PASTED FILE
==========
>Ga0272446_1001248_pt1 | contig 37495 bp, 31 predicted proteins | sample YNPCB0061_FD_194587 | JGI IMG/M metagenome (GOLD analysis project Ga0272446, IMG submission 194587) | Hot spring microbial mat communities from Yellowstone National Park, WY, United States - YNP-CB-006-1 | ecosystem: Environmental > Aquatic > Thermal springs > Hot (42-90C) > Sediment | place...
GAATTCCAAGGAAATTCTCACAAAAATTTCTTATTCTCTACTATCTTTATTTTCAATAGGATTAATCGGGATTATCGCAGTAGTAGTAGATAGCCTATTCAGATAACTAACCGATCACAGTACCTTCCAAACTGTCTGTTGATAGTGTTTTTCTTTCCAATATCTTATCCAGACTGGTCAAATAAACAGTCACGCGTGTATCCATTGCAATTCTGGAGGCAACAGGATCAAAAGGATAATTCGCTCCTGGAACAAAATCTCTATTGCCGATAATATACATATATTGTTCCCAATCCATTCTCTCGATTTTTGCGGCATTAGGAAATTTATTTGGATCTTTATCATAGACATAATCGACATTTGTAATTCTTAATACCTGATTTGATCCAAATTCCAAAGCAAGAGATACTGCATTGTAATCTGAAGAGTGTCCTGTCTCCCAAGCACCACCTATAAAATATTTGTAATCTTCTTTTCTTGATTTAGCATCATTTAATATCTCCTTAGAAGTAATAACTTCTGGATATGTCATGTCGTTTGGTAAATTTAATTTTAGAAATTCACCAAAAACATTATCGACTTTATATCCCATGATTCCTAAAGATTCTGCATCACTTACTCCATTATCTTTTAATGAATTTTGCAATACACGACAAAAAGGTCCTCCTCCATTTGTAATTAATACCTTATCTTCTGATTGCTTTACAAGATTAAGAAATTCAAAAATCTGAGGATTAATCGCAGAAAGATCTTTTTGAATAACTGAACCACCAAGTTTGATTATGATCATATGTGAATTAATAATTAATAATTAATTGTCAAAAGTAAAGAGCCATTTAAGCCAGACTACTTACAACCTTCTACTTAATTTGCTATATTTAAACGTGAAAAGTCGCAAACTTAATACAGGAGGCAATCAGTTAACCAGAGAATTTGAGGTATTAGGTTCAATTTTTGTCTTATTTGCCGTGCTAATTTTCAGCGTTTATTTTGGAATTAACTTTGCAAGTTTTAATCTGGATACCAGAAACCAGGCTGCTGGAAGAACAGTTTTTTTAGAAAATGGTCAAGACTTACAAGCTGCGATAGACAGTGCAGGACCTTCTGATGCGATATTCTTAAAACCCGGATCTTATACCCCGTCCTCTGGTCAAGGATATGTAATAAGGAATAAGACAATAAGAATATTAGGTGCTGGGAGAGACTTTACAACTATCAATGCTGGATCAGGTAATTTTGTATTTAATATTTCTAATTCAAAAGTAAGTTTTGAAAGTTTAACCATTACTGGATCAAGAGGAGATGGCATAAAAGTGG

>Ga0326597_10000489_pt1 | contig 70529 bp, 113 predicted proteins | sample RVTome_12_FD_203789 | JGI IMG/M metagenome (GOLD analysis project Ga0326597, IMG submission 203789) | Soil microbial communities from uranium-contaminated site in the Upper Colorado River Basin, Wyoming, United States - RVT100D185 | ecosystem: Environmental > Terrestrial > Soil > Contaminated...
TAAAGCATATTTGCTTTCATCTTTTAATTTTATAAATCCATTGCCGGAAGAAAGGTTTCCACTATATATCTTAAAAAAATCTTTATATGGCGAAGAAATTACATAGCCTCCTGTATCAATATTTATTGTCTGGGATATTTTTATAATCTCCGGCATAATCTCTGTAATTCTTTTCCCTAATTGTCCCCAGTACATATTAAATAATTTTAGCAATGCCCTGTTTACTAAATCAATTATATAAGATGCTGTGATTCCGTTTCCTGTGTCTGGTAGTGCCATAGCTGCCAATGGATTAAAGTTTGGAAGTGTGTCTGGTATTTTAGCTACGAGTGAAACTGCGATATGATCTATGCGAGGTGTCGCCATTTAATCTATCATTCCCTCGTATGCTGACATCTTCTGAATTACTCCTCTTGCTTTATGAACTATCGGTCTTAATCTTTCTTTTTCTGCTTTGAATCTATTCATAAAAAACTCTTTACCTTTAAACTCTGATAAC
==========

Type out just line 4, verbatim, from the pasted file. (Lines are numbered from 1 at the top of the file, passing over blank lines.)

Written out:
TAAAGCATATTTGCTTTCATCTTTTAATTTTATAAATCCATTGCCGGAAGAAAGGTTTCCACTATATATCTTAAAAAAATCTTTATATGGCGAAGAAATTACATAGCCTCCTGTATCAATATTTATTGTCTGGGATATTTTTATAATCTCCGGCATAATCTCTGTAATTCTTTTCCCTAATTGTCCCCAGTACATATTAAATAATTTTAGCAATGCCCTGTTTACTAAATCAATTATATAAGATGCTGTGATTCCGTTTCCTGTGTCTGGTAGTGCCATAGCTGCCAATGGATTAAAGTTTGGAAGTGTGTCTGGTATTTTAGCTACGAGTGAAACTGCGATATGATCTATGCGAGGTGTCGCCATTTAATCTATCATTCCCTCGTATGCTGACATCTTCTGAATTACTCCTCTTGCTTTATGAACTATCGGTCTTAATCTTTCTTTTTCTGCTTTGAATCTATTCATAAAAAACTCTTTACCTTTAAACTCTGATAAC